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The Paradox of Blackness in African American Vampire Fiction
by Jerry Rafiki Jenkins
The Ohio State University Press, 2019
Paper: 978-0-8142-5534-6 | eISBN: 978-0-8142-7698-3 | Cloth: 978-0-8142-1401-5
Library of Congress Classification PS374.V35J46 2019
Dewey Decimal Classification 813.5409375

ABOUT THIS BOOK | AUTHOR BIOGRAPHY | TOC
ABOUT THIS BOOK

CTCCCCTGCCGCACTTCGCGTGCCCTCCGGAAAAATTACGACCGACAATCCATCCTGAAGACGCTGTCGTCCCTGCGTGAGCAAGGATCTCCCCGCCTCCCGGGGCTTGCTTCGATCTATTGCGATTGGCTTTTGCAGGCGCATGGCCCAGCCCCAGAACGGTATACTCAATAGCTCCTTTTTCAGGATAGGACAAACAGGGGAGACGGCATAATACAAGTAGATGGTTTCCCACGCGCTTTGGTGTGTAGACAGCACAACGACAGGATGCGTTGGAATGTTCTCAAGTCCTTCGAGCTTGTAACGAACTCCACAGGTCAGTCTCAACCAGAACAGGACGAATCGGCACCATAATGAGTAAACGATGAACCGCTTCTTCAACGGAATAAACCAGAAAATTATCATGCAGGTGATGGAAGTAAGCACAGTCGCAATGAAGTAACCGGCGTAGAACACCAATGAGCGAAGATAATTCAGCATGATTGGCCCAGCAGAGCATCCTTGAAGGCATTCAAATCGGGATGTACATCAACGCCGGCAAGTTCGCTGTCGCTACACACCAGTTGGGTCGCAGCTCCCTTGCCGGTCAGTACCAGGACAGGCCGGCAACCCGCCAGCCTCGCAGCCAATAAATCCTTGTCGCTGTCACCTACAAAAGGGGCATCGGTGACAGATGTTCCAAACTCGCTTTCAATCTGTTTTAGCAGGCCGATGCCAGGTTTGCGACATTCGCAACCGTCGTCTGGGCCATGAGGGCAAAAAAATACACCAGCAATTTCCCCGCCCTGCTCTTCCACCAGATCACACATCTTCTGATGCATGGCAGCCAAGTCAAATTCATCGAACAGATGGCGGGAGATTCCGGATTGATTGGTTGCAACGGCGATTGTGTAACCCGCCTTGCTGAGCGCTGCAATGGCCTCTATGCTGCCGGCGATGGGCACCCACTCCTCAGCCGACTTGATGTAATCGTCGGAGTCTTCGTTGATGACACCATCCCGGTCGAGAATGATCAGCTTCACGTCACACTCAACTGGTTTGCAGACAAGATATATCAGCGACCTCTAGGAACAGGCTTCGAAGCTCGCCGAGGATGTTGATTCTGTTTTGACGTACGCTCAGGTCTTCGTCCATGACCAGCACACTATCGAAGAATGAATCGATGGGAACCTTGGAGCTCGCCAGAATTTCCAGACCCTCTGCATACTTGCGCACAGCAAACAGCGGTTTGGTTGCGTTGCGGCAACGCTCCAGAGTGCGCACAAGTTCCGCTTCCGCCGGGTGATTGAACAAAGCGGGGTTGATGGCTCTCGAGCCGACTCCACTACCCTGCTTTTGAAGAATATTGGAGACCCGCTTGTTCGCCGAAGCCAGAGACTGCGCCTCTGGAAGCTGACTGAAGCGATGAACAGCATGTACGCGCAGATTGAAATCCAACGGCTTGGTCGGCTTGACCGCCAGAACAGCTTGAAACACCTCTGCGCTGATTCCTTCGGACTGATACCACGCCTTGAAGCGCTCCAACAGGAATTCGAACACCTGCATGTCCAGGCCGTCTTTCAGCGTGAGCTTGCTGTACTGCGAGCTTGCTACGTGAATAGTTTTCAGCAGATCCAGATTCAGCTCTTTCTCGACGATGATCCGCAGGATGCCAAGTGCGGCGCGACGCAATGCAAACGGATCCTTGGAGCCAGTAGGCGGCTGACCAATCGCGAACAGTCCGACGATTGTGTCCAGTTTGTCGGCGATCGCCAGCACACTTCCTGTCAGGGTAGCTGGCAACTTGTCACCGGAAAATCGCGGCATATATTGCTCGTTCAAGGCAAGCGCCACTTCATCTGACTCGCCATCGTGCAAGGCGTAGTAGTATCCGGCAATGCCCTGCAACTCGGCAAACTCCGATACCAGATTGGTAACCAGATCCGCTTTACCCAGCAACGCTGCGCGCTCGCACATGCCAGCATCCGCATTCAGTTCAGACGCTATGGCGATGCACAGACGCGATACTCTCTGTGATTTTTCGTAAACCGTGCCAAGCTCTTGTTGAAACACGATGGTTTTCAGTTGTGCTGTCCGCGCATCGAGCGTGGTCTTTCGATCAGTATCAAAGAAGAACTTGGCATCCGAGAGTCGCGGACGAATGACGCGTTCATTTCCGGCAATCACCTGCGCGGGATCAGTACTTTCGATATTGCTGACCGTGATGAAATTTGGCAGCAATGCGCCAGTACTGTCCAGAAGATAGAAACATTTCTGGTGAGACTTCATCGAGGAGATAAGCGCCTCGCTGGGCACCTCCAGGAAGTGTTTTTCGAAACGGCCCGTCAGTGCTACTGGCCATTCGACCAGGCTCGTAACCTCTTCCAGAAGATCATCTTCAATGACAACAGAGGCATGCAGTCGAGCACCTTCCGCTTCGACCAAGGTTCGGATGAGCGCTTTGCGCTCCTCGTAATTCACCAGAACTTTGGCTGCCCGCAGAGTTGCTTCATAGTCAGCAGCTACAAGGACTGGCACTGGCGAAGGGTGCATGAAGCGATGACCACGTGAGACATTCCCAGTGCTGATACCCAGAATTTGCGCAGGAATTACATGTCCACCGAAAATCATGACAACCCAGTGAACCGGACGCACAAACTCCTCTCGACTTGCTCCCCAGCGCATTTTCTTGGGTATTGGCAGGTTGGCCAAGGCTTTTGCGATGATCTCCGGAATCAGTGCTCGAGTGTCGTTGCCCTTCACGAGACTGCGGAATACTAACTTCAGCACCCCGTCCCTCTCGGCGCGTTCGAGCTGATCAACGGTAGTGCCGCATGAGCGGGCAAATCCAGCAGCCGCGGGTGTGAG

One of the first books to examine representations of black vampires exclusively, The Paradox of Blackness in African American Vampire Fiction not only refutes the tacit assumption that there is a lack of quality African American vampire fiction worthy of study or reading but also proposes that the black vampires help to answer an important question: Is there more to being black than having a black body? As symbols of immortality, the black vampires in Jewelle Gomez’s The Gilda Stories, Tananarive Due’s My Soul to Keep, Brandon Massey’s Dark Corner, Octavia Butler’s Fledgling,and K. Murry Johnson’s Image of Emeralds and Chocolate help to identify not only the notions of blackness that should be kept alive or resurrected in the African American community for the twenty-first century but also the notions of blackness that should die or remain dead. 
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